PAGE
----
There are a few things that all men with presence have in common; appealing physical appearance, control of body language, excellent communication, and energy.

Physical Appearance

Physical appearance is not necessarily attractiveness.  And for those guys who are in the upper echelons of comeliness, your looks do not substitute for presence.  You can control many aspects of your appearance, starting with your outfit.  Dress appropriately for the occasion.  If you show up to a baseball game in a tux, you do not look stately.  You look foolish.  Likewise, showing up to a party in jeans and a used gym shirt is also unbecoming.  You want wear an outfit that is as formal as the venue and the host.  This is basic social etiquette.  In order to have presence, you should dress slightly more formal than the event.  If others are in jeans and t-shirts, you should be in a nice polo.  If polo shirts are the norm, wear a button down.  The balance is to be well dressed but not overdressed.  Stick to classic tones and styles.  You want to be remembered for who you are, not what you wore.  If you find yourself wearing an ensemble, go take off some accessories.  Men wear outfits and uniforms.  Flash, flair, and dazzle should not be in your vocabulary, and certainly not be in your wardrobe.

You also need to be tall.  Not everybody has that genetic advantage, but you can add several inches to your stature by standing up straight and not slouching.  Improving your posture is something that requires a little time and effort, but is well worth it.  Studies have shown that people are attracted to taller men, that they get paid more, and have better luck in the romance department.  Do not slouch your shoulders and walk around with your head down like a whipped dog.  Just work on maintaining a natural and erect posture and you’ll do fine.  This is something you should practice beforehand.  You want to have your back straight and your chin up, but you don’t want to overcorrect and have your chest stuck out like Johnny Bravo.  Increasing your stature even a little bit helps to increase your presence.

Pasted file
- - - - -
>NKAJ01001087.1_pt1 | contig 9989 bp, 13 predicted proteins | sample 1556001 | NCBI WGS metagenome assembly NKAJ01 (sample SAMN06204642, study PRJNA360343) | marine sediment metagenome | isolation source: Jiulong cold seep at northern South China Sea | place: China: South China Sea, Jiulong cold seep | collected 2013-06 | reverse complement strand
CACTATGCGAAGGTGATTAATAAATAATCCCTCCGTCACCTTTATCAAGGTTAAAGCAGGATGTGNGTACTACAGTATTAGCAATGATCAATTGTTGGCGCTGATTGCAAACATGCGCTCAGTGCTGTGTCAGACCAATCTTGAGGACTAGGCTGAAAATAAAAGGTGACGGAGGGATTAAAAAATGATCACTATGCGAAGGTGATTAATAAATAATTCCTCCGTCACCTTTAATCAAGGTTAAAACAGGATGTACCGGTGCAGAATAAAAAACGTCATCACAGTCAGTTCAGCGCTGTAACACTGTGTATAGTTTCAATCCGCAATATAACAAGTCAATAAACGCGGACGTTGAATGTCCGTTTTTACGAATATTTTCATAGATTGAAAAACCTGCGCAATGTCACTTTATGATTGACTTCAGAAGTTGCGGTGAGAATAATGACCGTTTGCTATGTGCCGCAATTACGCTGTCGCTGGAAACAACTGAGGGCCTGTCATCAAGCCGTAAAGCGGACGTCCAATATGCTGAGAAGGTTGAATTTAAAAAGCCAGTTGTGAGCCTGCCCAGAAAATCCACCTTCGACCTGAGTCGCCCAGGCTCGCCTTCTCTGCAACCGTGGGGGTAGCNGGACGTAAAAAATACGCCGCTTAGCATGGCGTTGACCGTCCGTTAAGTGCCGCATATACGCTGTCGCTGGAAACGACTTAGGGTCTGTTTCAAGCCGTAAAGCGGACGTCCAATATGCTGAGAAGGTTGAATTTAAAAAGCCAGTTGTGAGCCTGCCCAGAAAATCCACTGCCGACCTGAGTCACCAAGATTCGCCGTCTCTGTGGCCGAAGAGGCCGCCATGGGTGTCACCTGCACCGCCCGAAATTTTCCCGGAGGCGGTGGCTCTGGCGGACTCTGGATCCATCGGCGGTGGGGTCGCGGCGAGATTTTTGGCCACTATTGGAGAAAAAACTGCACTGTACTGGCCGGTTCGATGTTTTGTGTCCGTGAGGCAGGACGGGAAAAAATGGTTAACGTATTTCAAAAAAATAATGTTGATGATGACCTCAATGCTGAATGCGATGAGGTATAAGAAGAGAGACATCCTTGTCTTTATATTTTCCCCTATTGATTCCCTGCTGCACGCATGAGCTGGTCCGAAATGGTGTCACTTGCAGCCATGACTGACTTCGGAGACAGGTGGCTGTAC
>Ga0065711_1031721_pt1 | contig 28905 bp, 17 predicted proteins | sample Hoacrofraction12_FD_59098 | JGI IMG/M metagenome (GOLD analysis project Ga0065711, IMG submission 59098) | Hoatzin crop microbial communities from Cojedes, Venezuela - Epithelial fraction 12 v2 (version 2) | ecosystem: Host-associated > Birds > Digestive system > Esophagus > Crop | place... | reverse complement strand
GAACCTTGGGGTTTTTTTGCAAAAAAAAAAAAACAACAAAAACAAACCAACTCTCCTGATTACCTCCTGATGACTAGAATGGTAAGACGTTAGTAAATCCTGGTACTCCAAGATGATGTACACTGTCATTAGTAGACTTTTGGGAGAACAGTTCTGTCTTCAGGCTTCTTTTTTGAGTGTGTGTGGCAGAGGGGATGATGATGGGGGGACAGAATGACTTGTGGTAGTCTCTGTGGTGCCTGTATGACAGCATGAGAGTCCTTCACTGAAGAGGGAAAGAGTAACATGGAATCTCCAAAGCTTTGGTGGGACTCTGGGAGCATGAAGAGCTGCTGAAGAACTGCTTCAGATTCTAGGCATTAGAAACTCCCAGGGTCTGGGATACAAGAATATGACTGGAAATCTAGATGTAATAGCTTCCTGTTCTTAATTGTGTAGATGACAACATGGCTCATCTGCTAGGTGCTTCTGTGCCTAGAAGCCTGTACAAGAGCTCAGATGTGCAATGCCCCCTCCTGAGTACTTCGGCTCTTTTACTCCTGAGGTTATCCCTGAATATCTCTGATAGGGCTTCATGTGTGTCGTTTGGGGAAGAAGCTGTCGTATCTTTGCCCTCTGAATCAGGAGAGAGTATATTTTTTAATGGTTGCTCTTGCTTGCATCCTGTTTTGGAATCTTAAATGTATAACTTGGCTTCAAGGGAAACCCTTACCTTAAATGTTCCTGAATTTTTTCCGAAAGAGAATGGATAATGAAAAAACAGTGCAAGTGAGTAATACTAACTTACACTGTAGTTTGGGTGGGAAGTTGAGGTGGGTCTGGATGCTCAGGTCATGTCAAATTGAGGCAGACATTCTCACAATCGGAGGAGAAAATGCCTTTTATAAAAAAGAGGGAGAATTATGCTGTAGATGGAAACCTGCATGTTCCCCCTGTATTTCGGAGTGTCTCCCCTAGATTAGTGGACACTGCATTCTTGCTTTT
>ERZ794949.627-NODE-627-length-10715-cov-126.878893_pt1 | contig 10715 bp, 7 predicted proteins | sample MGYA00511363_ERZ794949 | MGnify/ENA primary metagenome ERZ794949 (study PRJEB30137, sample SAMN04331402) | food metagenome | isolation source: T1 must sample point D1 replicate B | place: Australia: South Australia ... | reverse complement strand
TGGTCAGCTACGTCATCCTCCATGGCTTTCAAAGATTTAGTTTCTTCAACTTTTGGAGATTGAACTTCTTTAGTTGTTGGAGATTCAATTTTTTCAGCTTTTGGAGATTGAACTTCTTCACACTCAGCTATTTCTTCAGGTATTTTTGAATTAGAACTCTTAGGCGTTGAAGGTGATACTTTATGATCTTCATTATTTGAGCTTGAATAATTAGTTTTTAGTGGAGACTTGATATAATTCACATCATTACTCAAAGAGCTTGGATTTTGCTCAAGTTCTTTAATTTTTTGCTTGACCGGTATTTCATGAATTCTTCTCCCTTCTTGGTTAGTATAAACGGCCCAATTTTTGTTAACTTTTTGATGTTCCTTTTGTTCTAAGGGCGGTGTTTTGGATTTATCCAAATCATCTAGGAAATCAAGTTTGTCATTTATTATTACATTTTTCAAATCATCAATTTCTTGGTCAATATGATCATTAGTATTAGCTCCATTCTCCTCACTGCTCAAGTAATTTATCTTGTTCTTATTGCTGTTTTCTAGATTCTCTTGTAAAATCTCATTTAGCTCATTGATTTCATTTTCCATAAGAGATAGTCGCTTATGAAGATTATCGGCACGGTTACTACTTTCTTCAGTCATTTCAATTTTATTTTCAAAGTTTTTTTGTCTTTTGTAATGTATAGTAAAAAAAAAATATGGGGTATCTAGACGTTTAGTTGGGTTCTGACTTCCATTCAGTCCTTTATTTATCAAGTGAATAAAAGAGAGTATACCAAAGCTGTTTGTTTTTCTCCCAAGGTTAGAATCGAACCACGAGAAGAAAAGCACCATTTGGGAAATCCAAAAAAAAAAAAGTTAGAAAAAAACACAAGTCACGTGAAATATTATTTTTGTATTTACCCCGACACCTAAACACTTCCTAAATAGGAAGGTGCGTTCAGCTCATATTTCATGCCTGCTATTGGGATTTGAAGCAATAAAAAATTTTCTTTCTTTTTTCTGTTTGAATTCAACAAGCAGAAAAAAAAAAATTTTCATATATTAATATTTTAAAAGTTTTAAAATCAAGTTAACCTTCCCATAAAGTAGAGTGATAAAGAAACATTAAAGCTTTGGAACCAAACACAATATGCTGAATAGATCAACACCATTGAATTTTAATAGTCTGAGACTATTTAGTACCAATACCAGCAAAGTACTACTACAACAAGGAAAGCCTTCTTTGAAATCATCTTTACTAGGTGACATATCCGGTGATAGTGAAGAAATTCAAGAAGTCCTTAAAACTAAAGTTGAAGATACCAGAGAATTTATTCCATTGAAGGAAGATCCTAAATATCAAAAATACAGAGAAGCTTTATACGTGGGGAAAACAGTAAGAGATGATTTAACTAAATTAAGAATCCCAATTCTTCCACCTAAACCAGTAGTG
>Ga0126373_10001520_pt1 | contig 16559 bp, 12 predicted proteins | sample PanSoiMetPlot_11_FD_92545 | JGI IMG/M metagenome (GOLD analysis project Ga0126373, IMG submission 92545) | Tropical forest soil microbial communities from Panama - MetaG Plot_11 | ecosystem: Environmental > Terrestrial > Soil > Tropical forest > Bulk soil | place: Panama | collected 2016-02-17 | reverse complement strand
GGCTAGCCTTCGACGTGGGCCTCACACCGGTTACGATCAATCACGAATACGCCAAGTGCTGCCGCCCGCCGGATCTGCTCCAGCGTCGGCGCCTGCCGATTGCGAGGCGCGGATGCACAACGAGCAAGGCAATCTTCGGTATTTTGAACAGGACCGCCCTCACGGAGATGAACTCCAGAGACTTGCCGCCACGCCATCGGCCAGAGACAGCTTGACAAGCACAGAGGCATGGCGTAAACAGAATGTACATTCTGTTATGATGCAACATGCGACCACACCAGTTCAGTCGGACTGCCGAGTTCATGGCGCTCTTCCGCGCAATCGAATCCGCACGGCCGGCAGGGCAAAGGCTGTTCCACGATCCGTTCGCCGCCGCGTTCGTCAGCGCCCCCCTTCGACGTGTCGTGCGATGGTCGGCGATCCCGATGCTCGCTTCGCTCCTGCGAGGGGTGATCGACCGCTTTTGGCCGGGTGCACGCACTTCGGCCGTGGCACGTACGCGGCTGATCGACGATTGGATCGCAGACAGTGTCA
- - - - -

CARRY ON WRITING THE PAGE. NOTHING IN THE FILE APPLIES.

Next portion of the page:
Another part of improving your physical appearance is to stop hiding. Do not enter a room, lap it once, then head for the nearest shadowy corner.  Men with presence gravitate toward the light.  You need to minimize or eliminate all self-consciousness or self-doubt in order to project a presence.  You need to be comfortable in your own skin, and comfortable in the light.

Body language

Body language says a lot about you, your confidence level, and your comfort with a situation.  You want to face people square and open.  This demonstrates to your audience that you are comfortable and relaxed.  Standing on an angle is a defensive posture, also known as a closed stance to boxers and martial artists.  You are presenting less of yourself as a target, which is a good thing in boxing, but it makes you seem less confident in a social setting.

Eye contact is something you’ve heard harped on over and over.  The reason that everybody says eye contact is good for establishing a rapport is because it works.  You want to look people in the eyes, but don’t do it so much that it becomes creepy or makes the other person uncomfortable.  Do not get into staring contests, it makes you seem petty.  You want to look into your audiences eyes and engage them.  If you do this properly you can make it seem to each individual that you are speaking directly to them as if they were the only person in the room.  A mental trick to help you improve this skill is to attempt to memorize the eye color of each person you meet.  As an added bonus, this can help you remember their name later.